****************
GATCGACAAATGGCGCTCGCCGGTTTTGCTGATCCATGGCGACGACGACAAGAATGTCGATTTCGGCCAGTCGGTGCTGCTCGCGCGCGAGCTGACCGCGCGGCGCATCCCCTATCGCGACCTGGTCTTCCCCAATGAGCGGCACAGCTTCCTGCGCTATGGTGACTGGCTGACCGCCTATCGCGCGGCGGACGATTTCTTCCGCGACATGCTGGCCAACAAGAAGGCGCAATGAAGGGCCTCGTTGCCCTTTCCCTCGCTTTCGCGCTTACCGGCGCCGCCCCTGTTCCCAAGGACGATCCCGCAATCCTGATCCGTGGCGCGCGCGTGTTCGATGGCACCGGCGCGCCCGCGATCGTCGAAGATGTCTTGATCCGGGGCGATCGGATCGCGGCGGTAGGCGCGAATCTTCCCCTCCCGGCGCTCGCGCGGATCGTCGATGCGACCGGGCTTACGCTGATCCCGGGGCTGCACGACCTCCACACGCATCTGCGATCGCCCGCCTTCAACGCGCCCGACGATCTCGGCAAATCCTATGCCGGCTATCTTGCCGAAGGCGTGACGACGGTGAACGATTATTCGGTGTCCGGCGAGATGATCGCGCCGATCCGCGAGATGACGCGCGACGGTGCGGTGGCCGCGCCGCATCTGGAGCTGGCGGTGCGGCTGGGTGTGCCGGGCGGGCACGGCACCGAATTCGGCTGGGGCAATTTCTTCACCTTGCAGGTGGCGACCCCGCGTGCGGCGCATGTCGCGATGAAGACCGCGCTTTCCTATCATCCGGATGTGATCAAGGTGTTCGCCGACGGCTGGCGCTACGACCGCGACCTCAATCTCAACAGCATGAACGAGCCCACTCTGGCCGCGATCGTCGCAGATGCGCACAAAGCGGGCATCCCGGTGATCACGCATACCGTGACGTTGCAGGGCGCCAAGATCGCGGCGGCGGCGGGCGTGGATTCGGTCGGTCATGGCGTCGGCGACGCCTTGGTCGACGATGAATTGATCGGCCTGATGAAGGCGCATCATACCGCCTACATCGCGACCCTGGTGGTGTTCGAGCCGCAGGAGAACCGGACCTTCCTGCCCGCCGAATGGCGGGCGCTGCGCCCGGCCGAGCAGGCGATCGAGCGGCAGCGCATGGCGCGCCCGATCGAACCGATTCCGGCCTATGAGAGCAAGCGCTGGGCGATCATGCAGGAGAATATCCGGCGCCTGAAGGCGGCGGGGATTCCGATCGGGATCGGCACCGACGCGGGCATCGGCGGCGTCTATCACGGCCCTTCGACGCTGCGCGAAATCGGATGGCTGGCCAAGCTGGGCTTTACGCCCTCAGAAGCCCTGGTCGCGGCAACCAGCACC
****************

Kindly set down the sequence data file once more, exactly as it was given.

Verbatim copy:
GATCGACAAATGGCGCTCGCCGGTTTTGCTGATCCATGGCGACGACGACAAGAATGTCGATTTCGGCCAGTCGGTGCTGCTCGCGCGCGAGCTGACCGCGCGGCGCATCCCCTATCGCGACCTGGTCTTCCCCAATGAGCGGCACAGCTTCCTGCGCTATGGTGACTGGCTGACCGCCTATCGCGCGGCGGACGATTTCTTCCGCGACATGCTGGCCAACAAGAAGGCGCAATGAAGGGCCTCGTTGCCCTTTCCCTCGCTTTCGCGCTTACCGGCGCCGCCCCTGTTCCCAAGGACGATCCCGCAATCCTGATCCGTGGCGCGCGCGTGTTCGATGGCACCGGCGCGCCCGCGATCGTCGAAGATGTCTTGATCCGGGGCGATCGGATCGCGGCGGTAGGCGCGAATCTTCCCCTCCCGGCGCTCGCGCGGATCGTCGATGCGACCGGGCTTACGCTGATCCCGGGGCTGCACGACCTCCACACGCATCTGCGATCGCCCGCCTTCAACGCGCCCGACGATCTCGGCAAATCCTATGCCGGCTATCTTGCCGAAGGCGTGACGACGGTGAACGATTATTCGGTGTCCGGCGAGATGATCGCGCCGATCCGCGAGATGACGCGCGACGGTGCGGTGGCCGCGCCGCATCTGGAGCTGGCGGTGCGGCTGGGTGTGCCGGGCGGGCACGGCACCGAATTCGGCTGGGGCAATTTCTTCACCTTGCAGGTGGCGACCCCGCGTGCGGCGCATGTCGCGATGAAGACCGCGCTTTCCTATCATCCGGATGTGATCAAGGTGTTCGCCGACGGCTGGCGCTACGACCGCGACCTCAATCTCAACAGCATGAACGAGCCCACTCTGGCCGCGATCGTCGCAGATGCGCACAAAGCGGGCATCCCGGTGATCACGCATACCGTGACGTTGCAGGGCGCCAAGATCGCGGCGGCGGCGGGCGTGGATTCGGTCGGTCATGGCGTCGGCGACGCCTTGGTCGACGATGAATTGATCGGCCTGATGAAGGCGCATCATACCGCCTACATCGCGACCCTGGTGGTGTTCGAGCCGCAGGAGAACCGGACCTTCCTGCCCGCCGAATGGCGGGCGCTGCGCCCGGCCGAGCAGGCGATCGAGCGGCAGCGCATGGCGCGCCCGATCGAACCGATTCCGGCCTATGAGAGCAAGCGCTGGGCGATCATGCAGGAGAATATCCGGCGCCTGAAGGCGGCGGGGATTCCGATCGGGATCGGCACCGACGCGGGCATCGGCGGCGTCTATCACGGCCCTTCGACGCTGCGCGAAATCGGATGGCTGGCCAAGCTGGGCTTTACGCCCTCAGAAGCCCTGGTCGCGGCAACCAGCACC